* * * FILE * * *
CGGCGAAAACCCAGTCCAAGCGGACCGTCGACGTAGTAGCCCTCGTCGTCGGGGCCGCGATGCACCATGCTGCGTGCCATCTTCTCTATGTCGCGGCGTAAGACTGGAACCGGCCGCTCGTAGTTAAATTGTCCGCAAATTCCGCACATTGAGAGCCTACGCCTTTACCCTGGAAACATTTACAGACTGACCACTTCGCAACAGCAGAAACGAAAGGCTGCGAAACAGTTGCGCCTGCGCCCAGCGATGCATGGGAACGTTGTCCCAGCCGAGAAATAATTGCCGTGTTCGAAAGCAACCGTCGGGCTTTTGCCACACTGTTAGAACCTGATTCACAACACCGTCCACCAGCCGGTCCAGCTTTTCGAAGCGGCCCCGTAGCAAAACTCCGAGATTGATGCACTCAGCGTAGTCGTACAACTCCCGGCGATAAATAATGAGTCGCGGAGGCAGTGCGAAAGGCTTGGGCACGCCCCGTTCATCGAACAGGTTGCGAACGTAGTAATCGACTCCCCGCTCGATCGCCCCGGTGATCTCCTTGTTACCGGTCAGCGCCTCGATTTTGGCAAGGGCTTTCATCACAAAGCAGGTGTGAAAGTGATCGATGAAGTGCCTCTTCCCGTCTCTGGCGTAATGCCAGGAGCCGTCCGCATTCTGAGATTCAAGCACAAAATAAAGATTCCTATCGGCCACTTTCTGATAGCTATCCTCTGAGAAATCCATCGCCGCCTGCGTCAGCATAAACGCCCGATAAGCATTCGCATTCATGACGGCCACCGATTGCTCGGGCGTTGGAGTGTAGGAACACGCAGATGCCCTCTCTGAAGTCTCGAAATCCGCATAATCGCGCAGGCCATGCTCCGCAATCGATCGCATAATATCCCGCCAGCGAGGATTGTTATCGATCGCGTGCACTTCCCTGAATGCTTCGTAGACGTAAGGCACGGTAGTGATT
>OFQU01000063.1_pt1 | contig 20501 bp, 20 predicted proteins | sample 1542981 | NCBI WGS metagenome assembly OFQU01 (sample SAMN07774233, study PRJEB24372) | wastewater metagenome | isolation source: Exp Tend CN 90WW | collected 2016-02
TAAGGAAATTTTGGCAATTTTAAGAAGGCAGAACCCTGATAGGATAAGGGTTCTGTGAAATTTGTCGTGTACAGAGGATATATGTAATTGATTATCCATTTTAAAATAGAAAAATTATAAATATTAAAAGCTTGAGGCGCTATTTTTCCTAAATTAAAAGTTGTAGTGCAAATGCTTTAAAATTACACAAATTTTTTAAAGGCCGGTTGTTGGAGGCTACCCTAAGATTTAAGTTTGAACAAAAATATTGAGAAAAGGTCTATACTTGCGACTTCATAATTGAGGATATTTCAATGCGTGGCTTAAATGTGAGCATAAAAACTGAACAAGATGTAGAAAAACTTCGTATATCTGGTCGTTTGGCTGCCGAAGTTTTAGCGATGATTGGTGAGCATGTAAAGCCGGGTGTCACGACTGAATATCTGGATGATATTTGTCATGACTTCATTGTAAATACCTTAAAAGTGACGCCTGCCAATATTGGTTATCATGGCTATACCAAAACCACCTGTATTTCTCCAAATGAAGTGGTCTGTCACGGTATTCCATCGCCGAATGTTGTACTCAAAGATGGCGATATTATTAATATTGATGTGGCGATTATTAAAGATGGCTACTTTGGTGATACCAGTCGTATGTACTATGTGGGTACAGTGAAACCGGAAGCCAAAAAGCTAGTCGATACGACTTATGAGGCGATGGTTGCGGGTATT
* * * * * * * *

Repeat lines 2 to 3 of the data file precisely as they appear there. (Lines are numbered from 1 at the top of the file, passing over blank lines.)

>OFQU01000063.1_pt1 | contig 20501 bp, 20 predicted proteins | sample 1542981 | NCBI WGS metagenome assembly OFQU01 (sample SAMN07774233, study PRJEB24372) | wastewater metagenome | isolation source: Exp Tend CN 90WW | collected 2016-02
TAAGGAAATTTTGGCAATTTTAAGAAGGCAGAACCCTGATAGGATAAGGGTTCTGTGAAATTTGTCGTGTACAGAGGATATATGTAATTGATTATCCATTTTAAAATAGAAAAATTATAAATATTAAAAGCTTGAGGCGCTATTTTTCCTAAATTAAAAGTTGTAGTGCAAATGCTTTAAAATTACACAAATTTTTTAAAGGCCGGTTGTTGGAGGCTACCCTAAGATTTAAGTTTGAACAAAAATATTGAGAAAAGGTCTATACTTGCGACTTCATAATTGAGGATATTTCAATGCGTGGCTTAAATGTGAGCATAAAAACTGAACAAGATGTAGAAAAACTTCGTATATCTGGTCGTTTGGCTGCCGAAGTTTTAGCGATGATTGGTGAGCATGTAAAGCCGGGTGTCACGACTGAATATCTGGATGATATTTGTCATGACTTCATTGTAAATACCTTAAAAGTGACGCCTGCCAATATTGGTTATCATGGCTATACCAAAACCACCTGTATTTCTCCAAATGAAGTGGTCTGTCACGGTATTCCATCGCCGAATGTTGTACTCAAAGATGGCGATATTATTAATATTGATGTGGCGATTATTAAAGATGGCTACTTTGGTGATACCAGTCGTATGTACTATGTGGGTACAGTGAAACCGGAAGCCAAAAAGCTAGTCGATACGACTTATGAGGCGATGGTTGCGGGTATT